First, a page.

I. This book is placed, in the most ancient Jewish and Christian lists, between the other two books (Proverbs and the Song of Songs) attributed to Solomon, and the constant tradition of the Jewish and Christian congregations has handed down Solomon as the author without question.
Some modern critics have indeed alleged that Solomon could not have written it: (a) because the language is such as no Jew in his age could have used; (b) because the language differs from that of Proverbs and the Song of Songs; and (c) because the historical allusions in the book do not agree with the period and the circumstances of Solomon.
(a) In answer to this, it would appear that every word quoted from Ecclesiastes as impossible to be used before the captivity has been shown either:
(1) to be used in books written, as is generally believed, before the captivity; or
(2) to be formed from words, and by a grammatical process, in use before the captivity; or
(3) to be represented in such books by a derivative; or
(4) to be undoubtedly common to other Semitic dialects besides Chaldee, and therefore, presumably, to Hebrew before the captivity, although not found in extant writings of earlier date than Ecclesiastes.
The allegation, therefore, that the language of this book shows distinct traces of the Chaldean invasion, of the Babylonian captivity, or of any later event which affected the Hebrew tongue, may be considered sufficiently answered.
(b) The dissimilarity in style and diction between this book and Proverbs or the Song of Songs is admitted; but it has been accounted for to some extent, first, by the difference of subject. Abstract ideas may be expressed up to a certain point by words which originally denoted something else: but philosophic thought such as distinguishes this book from the other two, gradually forms its own terminology. Next, it is argued, that there was an interval of many years between the composition of the two former books and of this; and that in that time there was a natural change in the temperament, views, and style of the writer; a change which may be traced partly to Solomon’s familiarity with foreign women sprung from various Semitic races, partly also to his extensive negotiations and personal contact with the representatives of other nations, some of whom were not of Semitic origin 1Ki 10:22.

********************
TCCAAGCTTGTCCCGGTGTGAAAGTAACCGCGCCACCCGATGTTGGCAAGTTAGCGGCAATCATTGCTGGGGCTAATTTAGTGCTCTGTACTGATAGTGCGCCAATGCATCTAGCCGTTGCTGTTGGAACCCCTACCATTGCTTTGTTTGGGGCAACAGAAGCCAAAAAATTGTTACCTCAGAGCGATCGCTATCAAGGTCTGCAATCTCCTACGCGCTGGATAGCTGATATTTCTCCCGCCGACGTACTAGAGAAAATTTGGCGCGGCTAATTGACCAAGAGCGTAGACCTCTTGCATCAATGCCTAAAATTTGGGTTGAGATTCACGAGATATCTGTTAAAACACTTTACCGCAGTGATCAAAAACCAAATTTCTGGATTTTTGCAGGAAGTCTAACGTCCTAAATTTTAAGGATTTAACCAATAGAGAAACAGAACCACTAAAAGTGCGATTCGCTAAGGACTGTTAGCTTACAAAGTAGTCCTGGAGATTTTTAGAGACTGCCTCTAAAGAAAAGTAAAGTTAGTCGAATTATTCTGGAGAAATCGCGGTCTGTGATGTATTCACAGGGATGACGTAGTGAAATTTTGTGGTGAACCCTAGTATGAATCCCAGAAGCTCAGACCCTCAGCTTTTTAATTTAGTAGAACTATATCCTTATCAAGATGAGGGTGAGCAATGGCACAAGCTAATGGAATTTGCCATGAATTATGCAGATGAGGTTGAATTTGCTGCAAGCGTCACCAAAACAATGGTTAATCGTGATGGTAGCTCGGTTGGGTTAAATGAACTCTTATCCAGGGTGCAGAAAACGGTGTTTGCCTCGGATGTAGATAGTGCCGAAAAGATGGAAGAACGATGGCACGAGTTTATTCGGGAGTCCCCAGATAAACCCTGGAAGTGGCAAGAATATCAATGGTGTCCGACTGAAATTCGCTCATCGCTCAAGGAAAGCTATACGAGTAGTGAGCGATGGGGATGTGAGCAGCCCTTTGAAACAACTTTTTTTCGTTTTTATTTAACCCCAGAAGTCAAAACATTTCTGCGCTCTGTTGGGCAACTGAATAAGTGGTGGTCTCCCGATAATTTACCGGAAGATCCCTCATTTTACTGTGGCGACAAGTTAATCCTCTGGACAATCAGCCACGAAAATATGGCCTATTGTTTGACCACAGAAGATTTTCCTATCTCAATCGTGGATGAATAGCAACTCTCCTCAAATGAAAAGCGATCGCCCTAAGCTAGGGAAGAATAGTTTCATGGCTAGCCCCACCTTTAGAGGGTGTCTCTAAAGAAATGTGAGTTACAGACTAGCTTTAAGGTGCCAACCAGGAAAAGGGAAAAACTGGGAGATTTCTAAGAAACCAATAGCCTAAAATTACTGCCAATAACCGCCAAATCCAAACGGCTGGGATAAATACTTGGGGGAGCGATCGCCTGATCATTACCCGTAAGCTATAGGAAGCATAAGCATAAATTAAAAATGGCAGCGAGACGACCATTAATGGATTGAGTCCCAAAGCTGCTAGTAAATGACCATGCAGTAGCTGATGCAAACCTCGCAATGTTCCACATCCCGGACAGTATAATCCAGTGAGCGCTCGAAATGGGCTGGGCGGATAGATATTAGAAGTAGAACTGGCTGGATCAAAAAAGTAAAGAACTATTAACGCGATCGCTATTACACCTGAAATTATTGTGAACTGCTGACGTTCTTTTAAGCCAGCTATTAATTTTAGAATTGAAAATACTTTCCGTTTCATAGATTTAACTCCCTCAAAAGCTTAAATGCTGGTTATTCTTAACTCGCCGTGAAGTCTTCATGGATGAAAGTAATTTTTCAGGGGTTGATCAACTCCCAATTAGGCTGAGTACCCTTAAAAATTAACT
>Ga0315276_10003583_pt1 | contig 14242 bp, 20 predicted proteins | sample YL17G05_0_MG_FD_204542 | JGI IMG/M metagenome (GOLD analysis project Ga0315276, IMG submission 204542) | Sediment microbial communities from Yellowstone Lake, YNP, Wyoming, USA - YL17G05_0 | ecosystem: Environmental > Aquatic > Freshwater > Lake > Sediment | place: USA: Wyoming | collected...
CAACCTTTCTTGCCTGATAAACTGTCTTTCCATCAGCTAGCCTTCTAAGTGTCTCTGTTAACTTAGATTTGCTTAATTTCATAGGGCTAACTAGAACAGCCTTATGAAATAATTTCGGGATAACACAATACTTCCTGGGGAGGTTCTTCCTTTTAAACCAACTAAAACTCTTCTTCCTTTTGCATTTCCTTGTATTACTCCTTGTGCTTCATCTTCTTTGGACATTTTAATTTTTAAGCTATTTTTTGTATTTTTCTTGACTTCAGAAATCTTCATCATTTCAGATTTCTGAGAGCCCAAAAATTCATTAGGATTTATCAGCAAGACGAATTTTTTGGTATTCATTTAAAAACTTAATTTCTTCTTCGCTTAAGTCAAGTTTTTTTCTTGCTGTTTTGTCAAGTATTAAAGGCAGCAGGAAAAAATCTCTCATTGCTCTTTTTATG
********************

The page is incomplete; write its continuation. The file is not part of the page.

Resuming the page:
Lastly, to balance the differences, it is to be noted that there are some characteristic resemblances between these books. It is reasonable to regard these as an indication of a common origin.
(c) It is alleged that the particular mention of Jerusalem Ecc 1:1, Ecc 1:12 as the seat of Solomon’s reign, implies that the book was written at a time when there was more than one seat of kingly authority in Israel, i. e. after the separation of the ten tribes and the erection of another capital, Samaria. The answer is that there is an obvious fitness in the specific mention of Jerusalem previous to the account of Solomon’s labors in Eccl. 1; 2, for it was the scene of his special work for many years, and the place which he had made the chief monument of his grandeur.
It is alleged that the expression, “I was king” Ecc 1:12, implies that, at the time when these words were written, Solomon was no longer king, and that, consequently, the passage must have been written by someone who was impersonating him after his death. But, in Hebrew, the preterite is used with strict grammatical propriety in describing a past. It does not prevent critics, after taking all the facts into account, from considering the whole of these books as the work of the same author. which extends into the present. Solomon is as a speaker who views the action or state expressed by the verb as then first about coming to pass, in progress, or perhaps occurring at the instant. The phrase therefore, would be both grammatically correct, if used by Solomon before the close of his reign, and a natural expression of his feelings in his old age.
It is argued that such a state of violence, popular oppression, and despotic rule, as that which is instanced in Ecc 4:1 did not exist in Palestine in the peaceful reign of Solomon. This allegation has no foundation in fact. The significant statements of historians (e. g. 1Ki 12:4 and 2Ch 2:17-18; 2Ch 8:7-9) and the numerous unmistakeable allusions in the Book of Proverbs (e. g. Pro 1:10-13; Pro 6:16-19; Pro 11:26; Pro 14:20; Pro 22:22-23; Pro 24:21; Pro 25:5; Pro 28:2, Pro 28:16) agree with the descriptions in Ecclesiastes in showing that the kingdom of Israel, even in its most prosperous days, afforded grievous instances of the common evils of Asiatic despotism.
It is stated that such passages as Ecc 12:7, Ecc 12:14 show a knowledge of revealed truth beyond what was given prior to the captivity. But if the exact words of Ecclesiastes are compared with the obscure intimations given by Moses on the one hand, and with the later utterances of Daniel on the other, this book appears to hold a middle place. It tallies very closely with some of the Psalms which were probably written about the age of Solomon. After all, does not the argument (mentioned above) proceed on an assumption that we are more competent than we really are to find out the ways of the Author of Revelation? Are we qualified to decide positively that so much, as is recorded on those subjects in Ecclesiastes came out of its proper season if it was given to Solomon?